Tension is escalating over the South Korean government's inspection into GM Korea, following the automaker's decision to shut down a factory here last week.
State-run Korea Development Bank, the second-biggest stockholder of the local unit with 17.02 per cent shares, is currently looking into GM Korea's management, including high-interest loans levied by the US headquarters. The country's financial watchdog Financial Supervisory Service is examining GM Korea's research and development expenses, which has been a source of debates by exceeding the company's operating loss in amount.
"Korea Development Bank-led inspection has been going on for a while. But the problem is GM's lack of co-operation. When the government asks for detailed documents or confirmation, it has backed off citing business confidentiality," said Lee Hang-koo, a senior researcher at the Korea Institute for Industrial Economics & Trade.
"GM has a history of existing from Australia after the government stopped supporting the company. It is up to the local government to put on a poker face and make it clear that US headquarters is also responsible for GM Korea's status quo."
Based on its plans to focus on profitable markets such as the US and China, GM has been carrying out restructuring efforts on a global scale, withdrawing from less profitable countries and selling underperforming brands since 2013.
As its first step for restructuring here, GM Korea finalized the suspension of its plant in Gunsan, North Jeolla Province, where productions had dropped below 20 per cent, by May.
The latest move sent jitters across the country of a possible Korea-exodus, which would leave a total 156,000 workers of GM Korea and subcontractors at stake, according to data from the Ministry of Trade, Industry and Energy.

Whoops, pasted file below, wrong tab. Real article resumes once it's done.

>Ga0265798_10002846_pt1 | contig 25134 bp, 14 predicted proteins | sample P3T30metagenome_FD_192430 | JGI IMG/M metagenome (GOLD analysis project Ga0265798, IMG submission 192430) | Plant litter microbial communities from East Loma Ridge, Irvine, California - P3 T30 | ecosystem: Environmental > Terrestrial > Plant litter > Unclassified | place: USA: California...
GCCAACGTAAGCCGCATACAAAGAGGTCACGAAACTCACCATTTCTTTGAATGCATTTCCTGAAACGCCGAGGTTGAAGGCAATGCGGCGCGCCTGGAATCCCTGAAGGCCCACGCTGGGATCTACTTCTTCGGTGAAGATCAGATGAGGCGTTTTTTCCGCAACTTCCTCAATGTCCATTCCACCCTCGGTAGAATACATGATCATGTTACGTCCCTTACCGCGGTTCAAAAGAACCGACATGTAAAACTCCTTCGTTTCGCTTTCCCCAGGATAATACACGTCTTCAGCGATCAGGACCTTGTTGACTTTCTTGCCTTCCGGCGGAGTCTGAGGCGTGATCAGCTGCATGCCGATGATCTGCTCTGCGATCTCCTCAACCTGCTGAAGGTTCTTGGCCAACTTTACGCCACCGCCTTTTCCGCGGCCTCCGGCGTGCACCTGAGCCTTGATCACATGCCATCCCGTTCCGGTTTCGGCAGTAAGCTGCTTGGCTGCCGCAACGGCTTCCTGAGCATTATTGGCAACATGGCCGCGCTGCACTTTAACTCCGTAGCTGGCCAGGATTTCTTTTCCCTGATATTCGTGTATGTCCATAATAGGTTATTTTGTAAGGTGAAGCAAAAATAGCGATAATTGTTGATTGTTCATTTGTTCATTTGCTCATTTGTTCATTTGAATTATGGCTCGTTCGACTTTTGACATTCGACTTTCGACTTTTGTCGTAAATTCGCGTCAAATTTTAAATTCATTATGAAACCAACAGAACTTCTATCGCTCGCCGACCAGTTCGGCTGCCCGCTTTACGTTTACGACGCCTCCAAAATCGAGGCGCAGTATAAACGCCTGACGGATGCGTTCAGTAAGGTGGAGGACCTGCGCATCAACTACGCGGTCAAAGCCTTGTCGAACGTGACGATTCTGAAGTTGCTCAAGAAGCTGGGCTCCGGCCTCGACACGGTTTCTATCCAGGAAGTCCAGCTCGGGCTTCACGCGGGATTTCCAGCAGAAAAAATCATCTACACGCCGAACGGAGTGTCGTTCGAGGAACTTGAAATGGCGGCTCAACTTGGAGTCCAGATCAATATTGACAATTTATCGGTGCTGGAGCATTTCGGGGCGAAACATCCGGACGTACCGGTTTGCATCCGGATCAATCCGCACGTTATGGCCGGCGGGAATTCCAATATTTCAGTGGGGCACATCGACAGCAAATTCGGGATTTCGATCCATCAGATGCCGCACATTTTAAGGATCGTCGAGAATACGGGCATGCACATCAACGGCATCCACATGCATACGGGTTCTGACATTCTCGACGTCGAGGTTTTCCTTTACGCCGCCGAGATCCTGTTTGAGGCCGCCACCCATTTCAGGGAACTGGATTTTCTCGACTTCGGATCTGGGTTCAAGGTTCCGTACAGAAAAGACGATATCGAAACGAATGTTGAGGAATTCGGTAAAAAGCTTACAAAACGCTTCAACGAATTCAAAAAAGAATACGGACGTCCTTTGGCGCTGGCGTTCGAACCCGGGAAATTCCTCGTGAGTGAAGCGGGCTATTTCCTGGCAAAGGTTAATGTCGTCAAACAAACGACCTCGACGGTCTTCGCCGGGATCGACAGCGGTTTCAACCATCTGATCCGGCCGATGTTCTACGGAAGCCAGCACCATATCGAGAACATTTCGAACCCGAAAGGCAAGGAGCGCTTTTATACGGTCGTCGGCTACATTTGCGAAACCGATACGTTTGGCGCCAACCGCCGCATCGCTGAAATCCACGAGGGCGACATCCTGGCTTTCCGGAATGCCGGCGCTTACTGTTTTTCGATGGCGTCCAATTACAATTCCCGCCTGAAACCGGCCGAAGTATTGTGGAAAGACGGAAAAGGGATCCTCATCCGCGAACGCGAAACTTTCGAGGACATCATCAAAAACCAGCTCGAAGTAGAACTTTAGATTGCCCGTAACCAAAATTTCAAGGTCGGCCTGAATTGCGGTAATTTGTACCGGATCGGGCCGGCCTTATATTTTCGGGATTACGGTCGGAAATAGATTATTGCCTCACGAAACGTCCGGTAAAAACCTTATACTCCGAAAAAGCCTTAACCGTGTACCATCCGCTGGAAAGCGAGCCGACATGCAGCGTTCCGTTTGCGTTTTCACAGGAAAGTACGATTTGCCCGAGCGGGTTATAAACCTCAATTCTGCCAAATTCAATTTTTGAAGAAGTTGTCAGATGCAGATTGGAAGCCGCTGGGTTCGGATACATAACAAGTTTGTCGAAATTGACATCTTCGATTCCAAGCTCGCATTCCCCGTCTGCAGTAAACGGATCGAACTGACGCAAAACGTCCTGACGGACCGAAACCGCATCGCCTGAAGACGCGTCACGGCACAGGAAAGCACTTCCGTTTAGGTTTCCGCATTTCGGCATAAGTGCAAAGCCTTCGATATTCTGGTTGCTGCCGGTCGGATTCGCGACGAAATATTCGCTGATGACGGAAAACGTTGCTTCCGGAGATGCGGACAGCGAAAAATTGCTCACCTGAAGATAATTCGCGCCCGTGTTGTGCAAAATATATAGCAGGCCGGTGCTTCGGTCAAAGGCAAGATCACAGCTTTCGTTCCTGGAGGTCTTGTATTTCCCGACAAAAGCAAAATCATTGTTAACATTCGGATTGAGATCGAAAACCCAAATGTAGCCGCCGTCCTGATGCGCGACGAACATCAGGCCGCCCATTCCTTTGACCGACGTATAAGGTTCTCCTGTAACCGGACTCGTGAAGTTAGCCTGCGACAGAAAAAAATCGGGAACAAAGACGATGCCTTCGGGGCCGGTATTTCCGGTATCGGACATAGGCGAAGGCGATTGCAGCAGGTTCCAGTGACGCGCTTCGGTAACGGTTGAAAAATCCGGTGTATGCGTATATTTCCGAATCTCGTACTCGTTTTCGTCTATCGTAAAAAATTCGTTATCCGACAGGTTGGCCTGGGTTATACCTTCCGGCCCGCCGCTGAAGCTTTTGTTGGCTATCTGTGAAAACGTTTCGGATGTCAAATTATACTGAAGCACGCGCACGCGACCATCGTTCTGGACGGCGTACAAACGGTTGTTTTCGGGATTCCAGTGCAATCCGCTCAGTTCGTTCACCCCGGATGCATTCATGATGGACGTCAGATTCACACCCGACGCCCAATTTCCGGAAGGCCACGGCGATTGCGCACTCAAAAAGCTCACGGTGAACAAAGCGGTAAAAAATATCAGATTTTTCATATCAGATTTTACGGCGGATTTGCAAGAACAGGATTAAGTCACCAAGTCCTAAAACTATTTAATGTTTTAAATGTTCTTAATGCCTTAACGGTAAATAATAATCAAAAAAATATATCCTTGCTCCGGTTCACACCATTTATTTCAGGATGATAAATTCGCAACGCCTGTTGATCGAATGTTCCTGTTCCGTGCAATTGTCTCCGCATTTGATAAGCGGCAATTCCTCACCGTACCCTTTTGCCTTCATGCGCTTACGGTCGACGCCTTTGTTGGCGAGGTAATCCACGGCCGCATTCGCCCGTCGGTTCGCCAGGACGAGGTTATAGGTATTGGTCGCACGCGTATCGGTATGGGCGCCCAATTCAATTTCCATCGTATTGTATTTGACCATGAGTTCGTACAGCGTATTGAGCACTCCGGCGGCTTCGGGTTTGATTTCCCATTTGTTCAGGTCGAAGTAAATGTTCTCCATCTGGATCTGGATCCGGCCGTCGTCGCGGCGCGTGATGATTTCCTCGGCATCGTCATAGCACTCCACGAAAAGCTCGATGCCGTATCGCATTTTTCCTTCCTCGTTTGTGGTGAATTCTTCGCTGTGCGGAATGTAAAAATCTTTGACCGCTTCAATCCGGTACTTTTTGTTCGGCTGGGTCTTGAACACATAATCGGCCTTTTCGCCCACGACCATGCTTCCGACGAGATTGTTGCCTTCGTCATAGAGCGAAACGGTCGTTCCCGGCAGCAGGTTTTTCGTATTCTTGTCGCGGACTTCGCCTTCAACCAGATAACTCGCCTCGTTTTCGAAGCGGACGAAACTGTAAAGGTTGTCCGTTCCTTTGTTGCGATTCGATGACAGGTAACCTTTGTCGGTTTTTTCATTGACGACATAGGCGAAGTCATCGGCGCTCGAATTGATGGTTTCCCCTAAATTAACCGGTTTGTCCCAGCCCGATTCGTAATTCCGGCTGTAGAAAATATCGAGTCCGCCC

Authorities are investigating GM Korea's financial records as high expenses on research and development had sparked doubts over GM's efforts to save the falling local unit.
GM Korea spent 614.1 billion won (S$757.1 million) on research and development, more than its operating losses of 521.9 billion won in 2016, according to the FSS.
Higher than market average interest rates GM headquarters levied to the local unit is also up for inspection.
GM Korea's interest payments totaled 462 billion won between 2013 and 2016, due to the 5 per cent annual interest rate on the 2.4 trillion won it borrowed from headquarters in 2013. This is about two times the market average interest rate.
According to GM Korea, local banks had refused to make loans to the automaker due to its low credit rating.
In terms of GM Korea's exports, the rate of cost to selling price, which reached as high as 97 per cent in 2015, is also debated. Critics point out that GM Korea delivered complete knock down vehicles at a price close to production cost to its overseas affiliates, which has led to the automaker's ratio of cost to selling price reaching over 90 per cent.
GM Korea's rate of cost to selling price jump has remained above 90 per cent since 2009, which is about 10 per cent higher than the market average of 80.1 per cent, according to a lawmaker Ji Sang-wook from the Bareun Party.
GM Korea sold 524,547 units -- 132,377 units here and 392,170 units overseas -- last year, down 12.2 per cent on-year, the company said.
Its net losses rose to 631.5 billion won in 2016 from 333.2 billion in 2014, according to the FSS.